I put out a new album recently. Digging through my old documents, I found some writing that led to what some of the songs became, and a couple other musings. Posting them here feels good, so I’m doing it.
On Barn Burning
Old, dried Grey wood
A friend’s basement, herbal cigarettes
Stuffed marlin on the wall
Cold winter drive, coniferous walls
we tried smoking today;
the basement stinks now
Warm, dark orange light,
A barn up in Caledon
I am writing about my body.
Hang tense, with flashes of burst cell walls,
explosions of white chalk behind my eyelids.
My feet lie limp, my lower half sinking into disuse.
A great pool opens in my midsection,
an ugly willingness to drop.
My face hangs stern and my head pounds
in strange agony. My eyes twitch behind lids
and put pressure on my brain.
My breathing is uneven and my spine
pulls to the left.
[Twelve Black Beetles, bottled.]
My Konica C-35 was given to me by my Dziadzia. He had it since the 1950s and photographed a lot of people through it. He wasn’t an “art photographer,” but used the camera more for documentation of our family. Other Veterans, neighbours, loved ones; he was more interested in preservation than creation. When he gave me his binoculars, I came to the realization that he’s someone who based his life on experiences, on witnessing the world as clearly as possible. In contrast, I hardly leave the house these days, let alone take photos with the camera.
Monday February 29th, 2016
I hear the clinking of keys hanging from the ignition. My father tells me that people don’t pull over or remove their hats for funeral processions in the big cities anymore. Ahead of us, cars peel off the road to let the hearse pass; their drivers’ heads bowed. Light falls briskly against the mossy green lawns of St. Catharines around noon. My stomach drops a bit as the car lurches through potholes in the old roads, I’m brought back from a daydream to the moisture on my face and the strange weight on my chest. The car carries the faint smell of dried coffee and engine grease. I don’t mind; it’s a lot like being at home.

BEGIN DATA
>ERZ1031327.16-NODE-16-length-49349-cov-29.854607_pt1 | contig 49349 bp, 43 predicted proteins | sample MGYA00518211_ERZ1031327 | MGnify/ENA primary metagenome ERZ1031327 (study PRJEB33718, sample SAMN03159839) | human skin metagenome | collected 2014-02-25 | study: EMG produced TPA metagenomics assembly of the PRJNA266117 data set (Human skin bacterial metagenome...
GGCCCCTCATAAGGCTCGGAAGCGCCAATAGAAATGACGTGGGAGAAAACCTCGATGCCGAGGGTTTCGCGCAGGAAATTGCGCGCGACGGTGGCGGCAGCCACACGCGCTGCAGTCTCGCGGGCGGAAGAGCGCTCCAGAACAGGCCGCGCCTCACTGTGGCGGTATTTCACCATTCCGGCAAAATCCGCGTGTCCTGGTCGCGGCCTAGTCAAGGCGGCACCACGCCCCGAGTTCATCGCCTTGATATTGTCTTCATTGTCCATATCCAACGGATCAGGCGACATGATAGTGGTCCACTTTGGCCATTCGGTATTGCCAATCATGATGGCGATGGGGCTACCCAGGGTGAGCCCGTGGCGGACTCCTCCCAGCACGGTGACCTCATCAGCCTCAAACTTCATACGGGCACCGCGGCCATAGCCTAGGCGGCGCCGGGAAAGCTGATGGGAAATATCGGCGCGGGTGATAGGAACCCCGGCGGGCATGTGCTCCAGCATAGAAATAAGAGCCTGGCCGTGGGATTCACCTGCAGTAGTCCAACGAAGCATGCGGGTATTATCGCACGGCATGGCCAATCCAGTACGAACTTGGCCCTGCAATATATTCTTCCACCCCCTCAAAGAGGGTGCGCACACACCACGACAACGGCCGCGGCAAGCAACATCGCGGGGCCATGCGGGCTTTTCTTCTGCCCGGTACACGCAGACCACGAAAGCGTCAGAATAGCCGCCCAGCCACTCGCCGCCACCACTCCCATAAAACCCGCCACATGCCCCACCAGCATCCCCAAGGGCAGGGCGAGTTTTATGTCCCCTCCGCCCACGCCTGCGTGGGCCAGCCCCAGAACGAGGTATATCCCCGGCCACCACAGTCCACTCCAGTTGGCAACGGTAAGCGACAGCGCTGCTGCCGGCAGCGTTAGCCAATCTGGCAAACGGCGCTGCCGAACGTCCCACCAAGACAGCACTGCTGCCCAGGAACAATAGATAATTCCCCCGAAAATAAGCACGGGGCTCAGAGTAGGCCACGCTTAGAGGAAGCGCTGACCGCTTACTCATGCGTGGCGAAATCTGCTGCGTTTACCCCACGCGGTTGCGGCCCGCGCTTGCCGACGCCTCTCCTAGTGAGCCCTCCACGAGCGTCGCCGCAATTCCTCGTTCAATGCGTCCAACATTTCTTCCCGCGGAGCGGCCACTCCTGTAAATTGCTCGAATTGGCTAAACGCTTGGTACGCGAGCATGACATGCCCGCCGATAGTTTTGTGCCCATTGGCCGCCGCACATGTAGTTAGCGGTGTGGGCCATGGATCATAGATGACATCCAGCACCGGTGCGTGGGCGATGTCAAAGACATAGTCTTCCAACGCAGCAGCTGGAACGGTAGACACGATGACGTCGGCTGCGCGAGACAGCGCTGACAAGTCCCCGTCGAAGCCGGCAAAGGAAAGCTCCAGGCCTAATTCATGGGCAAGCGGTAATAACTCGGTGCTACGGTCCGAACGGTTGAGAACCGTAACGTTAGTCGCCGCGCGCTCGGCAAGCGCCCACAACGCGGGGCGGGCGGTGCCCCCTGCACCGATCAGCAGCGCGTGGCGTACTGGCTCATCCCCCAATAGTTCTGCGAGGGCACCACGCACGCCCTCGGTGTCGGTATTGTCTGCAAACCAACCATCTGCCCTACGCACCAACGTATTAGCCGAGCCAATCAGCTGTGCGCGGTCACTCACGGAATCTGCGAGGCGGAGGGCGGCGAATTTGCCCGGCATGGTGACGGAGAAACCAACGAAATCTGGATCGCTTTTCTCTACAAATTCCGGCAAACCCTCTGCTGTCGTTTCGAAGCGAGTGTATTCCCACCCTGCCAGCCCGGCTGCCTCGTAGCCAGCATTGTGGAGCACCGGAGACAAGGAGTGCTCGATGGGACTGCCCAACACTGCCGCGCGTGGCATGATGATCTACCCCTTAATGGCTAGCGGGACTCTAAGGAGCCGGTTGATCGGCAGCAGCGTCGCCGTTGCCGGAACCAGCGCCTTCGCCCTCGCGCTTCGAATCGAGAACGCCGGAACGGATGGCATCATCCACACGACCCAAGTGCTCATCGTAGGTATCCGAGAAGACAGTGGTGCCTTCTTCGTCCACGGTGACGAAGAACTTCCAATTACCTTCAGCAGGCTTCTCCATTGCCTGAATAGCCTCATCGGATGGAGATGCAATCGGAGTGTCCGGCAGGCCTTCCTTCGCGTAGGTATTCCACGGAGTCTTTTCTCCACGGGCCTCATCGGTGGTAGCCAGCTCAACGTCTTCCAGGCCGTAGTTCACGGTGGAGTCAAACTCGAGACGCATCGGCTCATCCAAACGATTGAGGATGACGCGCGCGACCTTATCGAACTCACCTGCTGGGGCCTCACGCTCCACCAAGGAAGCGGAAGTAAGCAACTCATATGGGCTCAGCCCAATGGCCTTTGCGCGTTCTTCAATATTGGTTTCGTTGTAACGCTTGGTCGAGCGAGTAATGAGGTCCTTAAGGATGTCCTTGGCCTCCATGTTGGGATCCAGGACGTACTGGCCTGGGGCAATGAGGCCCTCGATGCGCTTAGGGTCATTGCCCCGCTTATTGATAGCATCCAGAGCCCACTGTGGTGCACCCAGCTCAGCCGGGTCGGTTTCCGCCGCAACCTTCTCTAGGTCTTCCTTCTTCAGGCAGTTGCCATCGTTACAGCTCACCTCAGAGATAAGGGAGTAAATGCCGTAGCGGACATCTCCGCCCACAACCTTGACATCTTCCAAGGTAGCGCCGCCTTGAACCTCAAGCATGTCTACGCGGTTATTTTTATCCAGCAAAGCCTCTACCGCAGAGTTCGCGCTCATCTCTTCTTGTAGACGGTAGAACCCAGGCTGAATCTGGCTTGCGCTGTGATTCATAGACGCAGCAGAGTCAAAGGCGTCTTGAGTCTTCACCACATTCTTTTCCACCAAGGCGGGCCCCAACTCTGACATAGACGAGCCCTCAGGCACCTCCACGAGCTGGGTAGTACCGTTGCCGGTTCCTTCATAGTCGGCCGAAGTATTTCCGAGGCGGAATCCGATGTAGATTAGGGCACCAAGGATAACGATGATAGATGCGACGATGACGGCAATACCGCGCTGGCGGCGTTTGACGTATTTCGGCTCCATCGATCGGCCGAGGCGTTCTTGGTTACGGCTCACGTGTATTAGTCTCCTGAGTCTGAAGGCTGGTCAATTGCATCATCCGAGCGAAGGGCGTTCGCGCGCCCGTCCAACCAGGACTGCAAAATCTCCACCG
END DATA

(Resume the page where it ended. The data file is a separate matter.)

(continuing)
On The Funeral:
Grey with wind-blasted dew
We follow the old neighbourhood roads
through St. Catharines.
Opposing vehicles peel off the road
in a display of arms opening as ticker tape,
letting us pass.
The beetle-black of the hearse
an indicator that someone great is gone.
At the graveyard:
we step into the hellish cold
of a leap year, wind whipping our faces.
I haven’t seen my father cry since I was very young.
In his words, “he was a true gentleman.”
A poppy driven into the wood of the casket
breaks through him.
A flower from the bouquet blows to my feet,
I place it back on the lid.